MRSA (methicillin-resistant Staphylococcus aureus) is a bacteria, which has mutated to become resistant to a wide range of antibiotics. This makes infections with this bacterium more difficult to treat than other bacterial infections. Because it is more difficult to treat, MRSA is often classed as a super-bug.
While MRSA can cause relatively mild skin infections, it can also cause more severe infections especially in vulnerable groups, such as the elderly, those living with chronic conditions and the acutely unwell and new-born babies.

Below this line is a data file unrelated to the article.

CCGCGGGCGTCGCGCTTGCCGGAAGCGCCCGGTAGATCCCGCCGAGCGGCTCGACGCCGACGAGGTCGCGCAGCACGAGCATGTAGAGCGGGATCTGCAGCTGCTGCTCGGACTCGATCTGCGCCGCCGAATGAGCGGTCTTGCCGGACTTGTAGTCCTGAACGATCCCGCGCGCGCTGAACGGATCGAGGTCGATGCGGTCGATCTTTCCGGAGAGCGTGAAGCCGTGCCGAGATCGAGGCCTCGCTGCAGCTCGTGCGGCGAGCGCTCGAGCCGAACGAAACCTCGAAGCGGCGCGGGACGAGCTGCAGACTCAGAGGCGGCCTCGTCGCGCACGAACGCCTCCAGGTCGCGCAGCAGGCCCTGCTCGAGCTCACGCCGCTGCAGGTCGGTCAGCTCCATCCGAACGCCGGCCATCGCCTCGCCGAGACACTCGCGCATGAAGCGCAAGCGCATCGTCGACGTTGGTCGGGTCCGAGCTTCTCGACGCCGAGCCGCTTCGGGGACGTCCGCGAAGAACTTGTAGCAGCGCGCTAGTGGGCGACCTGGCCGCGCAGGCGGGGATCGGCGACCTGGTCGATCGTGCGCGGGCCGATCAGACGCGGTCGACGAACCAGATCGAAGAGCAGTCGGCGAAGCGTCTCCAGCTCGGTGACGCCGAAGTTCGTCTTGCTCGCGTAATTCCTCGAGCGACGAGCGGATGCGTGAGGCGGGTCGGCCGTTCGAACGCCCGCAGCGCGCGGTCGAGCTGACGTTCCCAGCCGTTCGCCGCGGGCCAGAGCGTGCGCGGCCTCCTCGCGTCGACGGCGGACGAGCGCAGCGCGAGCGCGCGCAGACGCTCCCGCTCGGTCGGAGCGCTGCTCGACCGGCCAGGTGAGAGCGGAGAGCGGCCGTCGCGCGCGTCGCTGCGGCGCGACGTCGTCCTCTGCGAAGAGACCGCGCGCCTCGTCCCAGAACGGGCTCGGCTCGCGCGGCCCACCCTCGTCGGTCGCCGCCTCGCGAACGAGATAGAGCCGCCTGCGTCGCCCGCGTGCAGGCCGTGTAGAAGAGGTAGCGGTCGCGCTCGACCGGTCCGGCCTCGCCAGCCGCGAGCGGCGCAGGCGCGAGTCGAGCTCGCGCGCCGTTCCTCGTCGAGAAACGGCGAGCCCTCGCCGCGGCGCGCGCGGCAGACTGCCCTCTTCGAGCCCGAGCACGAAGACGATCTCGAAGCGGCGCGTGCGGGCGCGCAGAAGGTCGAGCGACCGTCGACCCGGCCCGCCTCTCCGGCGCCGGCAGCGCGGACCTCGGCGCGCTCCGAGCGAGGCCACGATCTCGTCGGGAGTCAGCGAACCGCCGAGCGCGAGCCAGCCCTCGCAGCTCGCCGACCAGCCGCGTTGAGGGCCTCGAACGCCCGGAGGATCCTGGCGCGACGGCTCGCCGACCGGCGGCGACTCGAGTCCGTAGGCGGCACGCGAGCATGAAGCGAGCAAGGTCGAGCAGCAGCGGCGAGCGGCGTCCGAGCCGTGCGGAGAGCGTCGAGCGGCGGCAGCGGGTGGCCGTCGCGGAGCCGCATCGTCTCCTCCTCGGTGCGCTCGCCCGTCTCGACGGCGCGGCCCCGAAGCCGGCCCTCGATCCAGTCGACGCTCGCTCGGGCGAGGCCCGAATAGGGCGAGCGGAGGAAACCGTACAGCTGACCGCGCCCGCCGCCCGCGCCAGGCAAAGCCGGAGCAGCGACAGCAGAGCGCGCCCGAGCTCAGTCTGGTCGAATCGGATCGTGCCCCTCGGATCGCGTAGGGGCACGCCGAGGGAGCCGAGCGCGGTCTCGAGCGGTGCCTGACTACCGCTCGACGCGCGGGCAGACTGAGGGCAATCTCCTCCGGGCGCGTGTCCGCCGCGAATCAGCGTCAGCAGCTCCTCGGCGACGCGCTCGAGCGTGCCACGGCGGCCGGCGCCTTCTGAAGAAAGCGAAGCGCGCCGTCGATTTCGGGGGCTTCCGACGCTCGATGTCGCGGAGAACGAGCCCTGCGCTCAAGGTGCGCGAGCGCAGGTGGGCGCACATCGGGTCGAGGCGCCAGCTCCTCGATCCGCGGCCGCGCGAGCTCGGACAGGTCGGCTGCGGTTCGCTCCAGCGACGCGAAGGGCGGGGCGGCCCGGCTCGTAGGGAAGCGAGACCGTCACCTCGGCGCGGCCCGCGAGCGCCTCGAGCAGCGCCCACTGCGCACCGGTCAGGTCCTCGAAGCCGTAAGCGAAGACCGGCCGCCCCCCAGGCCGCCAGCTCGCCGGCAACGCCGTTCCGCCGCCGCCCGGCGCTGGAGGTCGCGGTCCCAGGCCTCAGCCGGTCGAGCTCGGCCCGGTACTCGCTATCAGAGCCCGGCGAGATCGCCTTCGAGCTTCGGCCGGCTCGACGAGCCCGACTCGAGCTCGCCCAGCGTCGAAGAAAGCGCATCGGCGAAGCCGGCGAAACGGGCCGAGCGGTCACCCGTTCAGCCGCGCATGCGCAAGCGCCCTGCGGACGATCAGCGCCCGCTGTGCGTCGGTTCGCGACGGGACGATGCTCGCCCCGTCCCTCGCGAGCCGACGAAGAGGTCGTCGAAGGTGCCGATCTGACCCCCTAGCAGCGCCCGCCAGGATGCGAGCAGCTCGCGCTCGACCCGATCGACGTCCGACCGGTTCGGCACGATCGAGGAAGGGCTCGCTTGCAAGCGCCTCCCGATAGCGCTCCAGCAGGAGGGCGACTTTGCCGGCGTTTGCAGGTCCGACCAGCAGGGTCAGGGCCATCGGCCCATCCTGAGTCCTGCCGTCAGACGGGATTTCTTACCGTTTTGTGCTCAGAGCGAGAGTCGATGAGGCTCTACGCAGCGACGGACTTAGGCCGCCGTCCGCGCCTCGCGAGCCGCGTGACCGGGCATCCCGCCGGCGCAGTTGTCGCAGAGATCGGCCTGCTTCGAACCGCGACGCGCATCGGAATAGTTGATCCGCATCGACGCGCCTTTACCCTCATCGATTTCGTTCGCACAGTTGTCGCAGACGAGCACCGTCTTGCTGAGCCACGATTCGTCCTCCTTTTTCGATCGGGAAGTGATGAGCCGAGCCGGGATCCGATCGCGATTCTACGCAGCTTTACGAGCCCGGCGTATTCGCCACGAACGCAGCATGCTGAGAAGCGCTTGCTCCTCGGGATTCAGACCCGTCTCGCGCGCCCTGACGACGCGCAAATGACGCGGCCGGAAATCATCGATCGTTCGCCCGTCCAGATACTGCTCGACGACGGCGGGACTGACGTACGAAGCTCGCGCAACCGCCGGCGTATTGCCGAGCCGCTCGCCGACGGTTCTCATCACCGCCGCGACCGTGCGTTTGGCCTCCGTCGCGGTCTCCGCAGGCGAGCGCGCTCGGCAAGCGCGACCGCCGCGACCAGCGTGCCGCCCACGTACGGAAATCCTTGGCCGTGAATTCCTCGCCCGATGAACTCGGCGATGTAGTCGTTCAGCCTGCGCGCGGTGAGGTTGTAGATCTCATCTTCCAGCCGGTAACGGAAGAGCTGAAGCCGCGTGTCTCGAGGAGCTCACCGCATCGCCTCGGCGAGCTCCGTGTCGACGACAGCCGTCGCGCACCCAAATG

MRSA infections are more prevalent in hospitals and nursing homes as there is often an entry point into the body such as surgical wound. The elderly, sick and recovering patients don’t always have such strong defences against infection through a weakened immune system and often come into contact with many people allowing bacteria and infection to spread if good hygiene practices are not followed.
Symptoms vary depending on where the MRSA infection is in the body and it can be life-threatening and life-impacting in the most extreme cases.